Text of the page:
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Tech Week: Tech Industry Job Losses, Secure Programming Language Taking Off & More

November 04, 2022 (2 min read)

Tech Company Job Freezes, Cuts Continue

Amazon publicly disclosed last week that it was pausing corporate hiring due to economic uncertainty. The news came on the same day that ride-hailing company Lyft said it was laying off 13 percent, or about 650, of its workers, and payment processing platform Stripe said it was cutting 14 percent, or roughly 1,100, of its employees.

The announcements come after months of hiring slowdowns at big tech companies like Amazon and Meta, and layoffs at smaller ones like Robinhood and Coinbase. And more cuts are on the way, with Elon Musk having ordered cuts across the board at his newly acquired social media company, Twitter. (NEW YORK TIMES)

Rust Programming Language ‘Going Viral’

Twelve years after being created as a side project of a Mozilla researcher, a programming language known as Rust is gaining momentum. The thing that distinguishes Rust from other programming languages is that it’s designed to prevent developers from accidentally creating common types of security vulnerabilities when coding in it, which could ultimately raise baseline cybersecurity around the globe.

Microsoft, Google, and Amazon Web Services have been using Rust since 2019, and those three companies, together with Mozilla and Huawei, established the nonprofit Rust Foundation in 2020 to support the language. Last month Rust became an officially recognized language in Linux. And Android has also been investing in it.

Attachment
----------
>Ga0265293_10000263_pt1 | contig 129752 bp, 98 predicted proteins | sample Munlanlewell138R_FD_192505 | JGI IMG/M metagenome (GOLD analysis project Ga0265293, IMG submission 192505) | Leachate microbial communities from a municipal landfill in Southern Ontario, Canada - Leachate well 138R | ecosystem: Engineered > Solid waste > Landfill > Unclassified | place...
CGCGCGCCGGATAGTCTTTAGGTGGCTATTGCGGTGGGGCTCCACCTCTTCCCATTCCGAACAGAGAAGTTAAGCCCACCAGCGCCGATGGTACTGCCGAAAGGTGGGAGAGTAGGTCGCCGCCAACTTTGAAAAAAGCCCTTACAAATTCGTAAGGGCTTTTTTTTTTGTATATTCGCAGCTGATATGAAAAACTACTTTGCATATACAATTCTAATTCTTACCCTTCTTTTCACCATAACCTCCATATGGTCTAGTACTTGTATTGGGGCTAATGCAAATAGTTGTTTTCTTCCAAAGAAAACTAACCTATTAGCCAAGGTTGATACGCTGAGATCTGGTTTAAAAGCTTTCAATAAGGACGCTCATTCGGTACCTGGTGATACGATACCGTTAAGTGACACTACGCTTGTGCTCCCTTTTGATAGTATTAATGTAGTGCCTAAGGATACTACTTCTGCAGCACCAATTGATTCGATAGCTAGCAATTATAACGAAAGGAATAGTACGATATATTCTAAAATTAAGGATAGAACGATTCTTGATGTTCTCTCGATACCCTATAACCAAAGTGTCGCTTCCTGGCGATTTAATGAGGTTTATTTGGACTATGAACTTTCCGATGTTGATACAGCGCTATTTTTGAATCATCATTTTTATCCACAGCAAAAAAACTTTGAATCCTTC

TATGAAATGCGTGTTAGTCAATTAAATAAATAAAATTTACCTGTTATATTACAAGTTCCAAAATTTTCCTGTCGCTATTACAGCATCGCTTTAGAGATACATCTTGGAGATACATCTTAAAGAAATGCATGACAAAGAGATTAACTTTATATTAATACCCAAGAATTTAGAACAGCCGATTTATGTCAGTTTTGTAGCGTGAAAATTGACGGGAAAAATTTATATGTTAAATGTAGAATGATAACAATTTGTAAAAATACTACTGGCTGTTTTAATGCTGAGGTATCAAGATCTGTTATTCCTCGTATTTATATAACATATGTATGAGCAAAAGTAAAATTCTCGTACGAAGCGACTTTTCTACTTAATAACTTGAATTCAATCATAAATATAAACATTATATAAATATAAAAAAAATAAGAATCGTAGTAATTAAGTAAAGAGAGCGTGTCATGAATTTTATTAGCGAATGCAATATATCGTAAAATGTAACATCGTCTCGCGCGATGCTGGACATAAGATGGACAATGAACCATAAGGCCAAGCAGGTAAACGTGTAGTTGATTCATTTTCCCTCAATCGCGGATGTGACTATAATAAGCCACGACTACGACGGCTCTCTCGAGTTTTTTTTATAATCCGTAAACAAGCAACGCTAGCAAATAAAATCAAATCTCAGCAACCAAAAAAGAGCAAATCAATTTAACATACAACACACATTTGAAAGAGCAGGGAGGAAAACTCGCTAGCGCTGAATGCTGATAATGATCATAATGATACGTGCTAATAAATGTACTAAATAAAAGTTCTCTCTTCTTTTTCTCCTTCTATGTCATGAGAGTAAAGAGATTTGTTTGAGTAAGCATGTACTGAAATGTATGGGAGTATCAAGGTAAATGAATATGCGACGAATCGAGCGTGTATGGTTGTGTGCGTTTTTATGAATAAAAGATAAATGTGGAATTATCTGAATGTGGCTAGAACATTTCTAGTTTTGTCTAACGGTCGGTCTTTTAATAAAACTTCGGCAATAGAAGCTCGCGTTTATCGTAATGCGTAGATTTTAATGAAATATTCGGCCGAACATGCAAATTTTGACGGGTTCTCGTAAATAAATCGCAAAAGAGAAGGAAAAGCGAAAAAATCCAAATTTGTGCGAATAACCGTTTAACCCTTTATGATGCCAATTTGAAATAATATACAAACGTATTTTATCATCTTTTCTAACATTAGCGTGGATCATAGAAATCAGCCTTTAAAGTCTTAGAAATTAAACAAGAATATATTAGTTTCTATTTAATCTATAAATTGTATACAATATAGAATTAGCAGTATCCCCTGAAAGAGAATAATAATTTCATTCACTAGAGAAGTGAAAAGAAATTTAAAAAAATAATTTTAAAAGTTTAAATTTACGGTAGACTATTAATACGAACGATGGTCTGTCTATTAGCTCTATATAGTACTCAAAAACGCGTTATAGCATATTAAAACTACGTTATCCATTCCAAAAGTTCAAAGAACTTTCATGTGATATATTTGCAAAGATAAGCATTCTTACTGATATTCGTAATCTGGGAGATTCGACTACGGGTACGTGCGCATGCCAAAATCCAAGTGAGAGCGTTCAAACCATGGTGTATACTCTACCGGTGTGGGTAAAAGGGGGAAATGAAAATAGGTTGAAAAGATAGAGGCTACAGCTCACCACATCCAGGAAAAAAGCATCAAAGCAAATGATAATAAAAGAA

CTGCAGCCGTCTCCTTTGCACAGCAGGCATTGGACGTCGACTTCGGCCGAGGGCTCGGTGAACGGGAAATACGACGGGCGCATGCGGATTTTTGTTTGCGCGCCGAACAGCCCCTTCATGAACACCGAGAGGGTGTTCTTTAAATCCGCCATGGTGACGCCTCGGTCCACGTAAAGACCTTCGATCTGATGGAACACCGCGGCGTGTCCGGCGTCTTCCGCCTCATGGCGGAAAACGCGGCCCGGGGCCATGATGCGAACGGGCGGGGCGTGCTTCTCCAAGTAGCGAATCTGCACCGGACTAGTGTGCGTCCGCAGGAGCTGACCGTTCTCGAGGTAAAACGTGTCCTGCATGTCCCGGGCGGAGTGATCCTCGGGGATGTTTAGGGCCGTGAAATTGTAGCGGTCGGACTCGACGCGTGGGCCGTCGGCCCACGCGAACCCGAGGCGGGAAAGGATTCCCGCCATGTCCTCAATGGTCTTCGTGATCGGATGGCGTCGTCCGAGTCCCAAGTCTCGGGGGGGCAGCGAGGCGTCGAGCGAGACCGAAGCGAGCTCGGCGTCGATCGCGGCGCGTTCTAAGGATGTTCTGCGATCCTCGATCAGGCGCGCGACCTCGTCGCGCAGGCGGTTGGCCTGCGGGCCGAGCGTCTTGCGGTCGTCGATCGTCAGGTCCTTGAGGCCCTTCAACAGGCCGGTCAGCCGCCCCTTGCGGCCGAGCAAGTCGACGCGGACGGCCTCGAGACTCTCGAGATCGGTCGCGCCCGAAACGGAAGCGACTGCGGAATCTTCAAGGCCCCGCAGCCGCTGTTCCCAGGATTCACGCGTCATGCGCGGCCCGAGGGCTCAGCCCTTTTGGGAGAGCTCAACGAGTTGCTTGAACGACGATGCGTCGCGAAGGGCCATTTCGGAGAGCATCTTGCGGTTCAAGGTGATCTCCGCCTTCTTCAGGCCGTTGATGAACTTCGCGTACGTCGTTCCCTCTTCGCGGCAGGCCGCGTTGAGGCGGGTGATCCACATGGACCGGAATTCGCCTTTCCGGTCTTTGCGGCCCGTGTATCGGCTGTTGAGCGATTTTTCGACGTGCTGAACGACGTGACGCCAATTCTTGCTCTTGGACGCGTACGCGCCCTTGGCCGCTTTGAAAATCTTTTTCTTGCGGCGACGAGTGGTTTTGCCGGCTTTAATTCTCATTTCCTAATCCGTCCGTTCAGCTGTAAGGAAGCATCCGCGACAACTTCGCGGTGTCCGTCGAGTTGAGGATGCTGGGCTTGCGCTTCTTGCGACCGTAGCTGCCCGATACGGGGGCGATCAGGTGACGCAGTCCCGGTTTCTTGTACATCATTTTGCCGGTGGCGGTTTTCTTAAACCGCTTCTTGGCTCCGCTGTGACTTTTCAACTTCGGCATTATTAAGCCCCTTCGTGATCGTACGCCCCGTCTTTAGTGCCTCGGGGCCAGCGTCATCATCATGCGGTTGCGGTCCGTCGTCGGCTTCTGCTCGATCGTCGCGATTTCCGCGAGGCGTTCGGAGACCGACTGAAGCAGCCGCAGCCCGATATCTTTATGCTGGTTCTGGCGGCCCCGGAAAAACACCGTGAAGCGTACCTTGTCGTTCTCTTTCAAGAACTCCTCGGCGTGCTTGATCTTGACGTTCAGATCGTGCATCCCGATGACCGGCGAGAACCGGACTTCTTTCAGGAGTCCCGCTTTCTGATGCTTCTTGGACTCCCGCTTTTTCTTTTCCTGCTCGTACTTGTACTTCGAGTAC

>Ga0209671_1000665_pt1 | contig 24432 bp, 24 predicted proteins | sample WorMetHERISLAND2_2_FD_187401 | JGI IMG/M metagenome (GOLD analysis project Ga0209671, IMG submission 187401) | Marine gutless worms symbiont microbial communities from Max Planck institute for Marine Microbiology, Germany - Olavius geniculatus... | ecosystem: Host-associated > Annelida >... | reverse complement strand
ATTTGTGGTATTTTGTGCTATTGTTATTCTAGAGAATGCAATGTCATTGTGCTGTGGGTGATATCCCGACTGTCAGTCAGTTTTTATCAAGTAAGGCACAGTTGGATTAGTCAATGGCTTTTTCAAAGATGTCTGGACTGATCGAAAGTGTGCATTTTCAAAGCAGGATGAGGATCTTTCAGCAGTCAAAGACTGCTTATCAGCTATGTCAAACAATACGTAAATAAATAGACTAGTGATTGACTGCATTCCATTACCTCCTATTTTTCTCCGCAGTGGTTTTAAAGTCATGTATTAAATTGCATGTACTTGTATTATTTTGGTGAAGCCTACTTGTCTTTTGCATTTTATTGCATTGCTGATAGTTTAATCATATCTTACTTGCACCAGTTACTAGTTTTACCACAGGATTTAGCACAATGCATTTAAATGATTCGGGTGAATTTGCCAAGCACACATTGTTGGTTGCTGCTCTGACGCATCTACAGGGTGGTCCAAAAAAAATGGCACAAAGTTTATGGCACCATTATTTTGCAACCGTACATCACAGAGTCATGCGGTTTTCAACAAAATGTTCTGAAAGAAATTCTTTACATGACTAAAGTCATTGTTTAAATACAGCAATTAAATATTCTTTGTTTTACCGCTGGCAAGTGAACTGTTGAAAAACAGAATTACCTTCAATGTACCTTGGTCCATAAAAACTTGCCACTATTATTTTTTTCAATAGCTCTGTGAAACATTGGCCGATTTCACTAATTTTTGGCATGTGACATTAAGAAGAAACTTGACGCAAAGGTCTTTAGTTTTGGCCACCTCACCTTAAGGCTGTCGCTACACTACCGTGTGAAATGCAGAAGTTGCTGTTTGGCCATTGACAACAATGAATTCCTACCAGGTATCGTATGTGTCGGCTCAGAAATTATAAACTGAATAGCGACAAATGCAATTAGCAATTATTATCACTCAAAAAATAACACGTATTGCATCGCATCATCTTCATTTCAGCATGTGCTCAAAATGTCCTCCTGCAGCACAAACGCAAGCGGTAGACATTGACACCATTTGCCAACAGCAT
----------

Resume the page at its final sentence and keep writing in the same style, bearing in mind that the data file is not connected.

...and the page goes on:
“It’s going viral as a language,” said Dave Kleidermacher, vice president of engineering for Android security and privacy. (WIRED)

Political Advertisers Turning Away from Facebook

After flocking to Facebook in previous election cycles, political advertisers are spending their money elsewhere in the 2022 midterms. Although the social media platform has been mired in controversy in recent years, including over its banning of former president Donald Trump following the Jan. 26, 2021 insurrection at the U.S. Capitol, Laura Carlson, digital director of the Democratic Governors Association, attributes the shift away from Facebook to privacy changes Apple made to iOS last year limiting political advertisers’ ability to target messages to a particular audience. (CNBC)

Nuclear Power Expansion in West in Works

Utility giant PacifiCorp, which serves six western states, tentatively agreed last year to take ownership of nuclear energy developer TerraPower’s first-of-its-kind Natrium nuclear power facility in Wyoming after it begins operations in 2028. Now the utility company is considering building five “small modular reactors” where it’s planning to retire coal-fired power plants in Utah and Wyoming. (WYOFILE)

-- Compiled by KOREY CLARK


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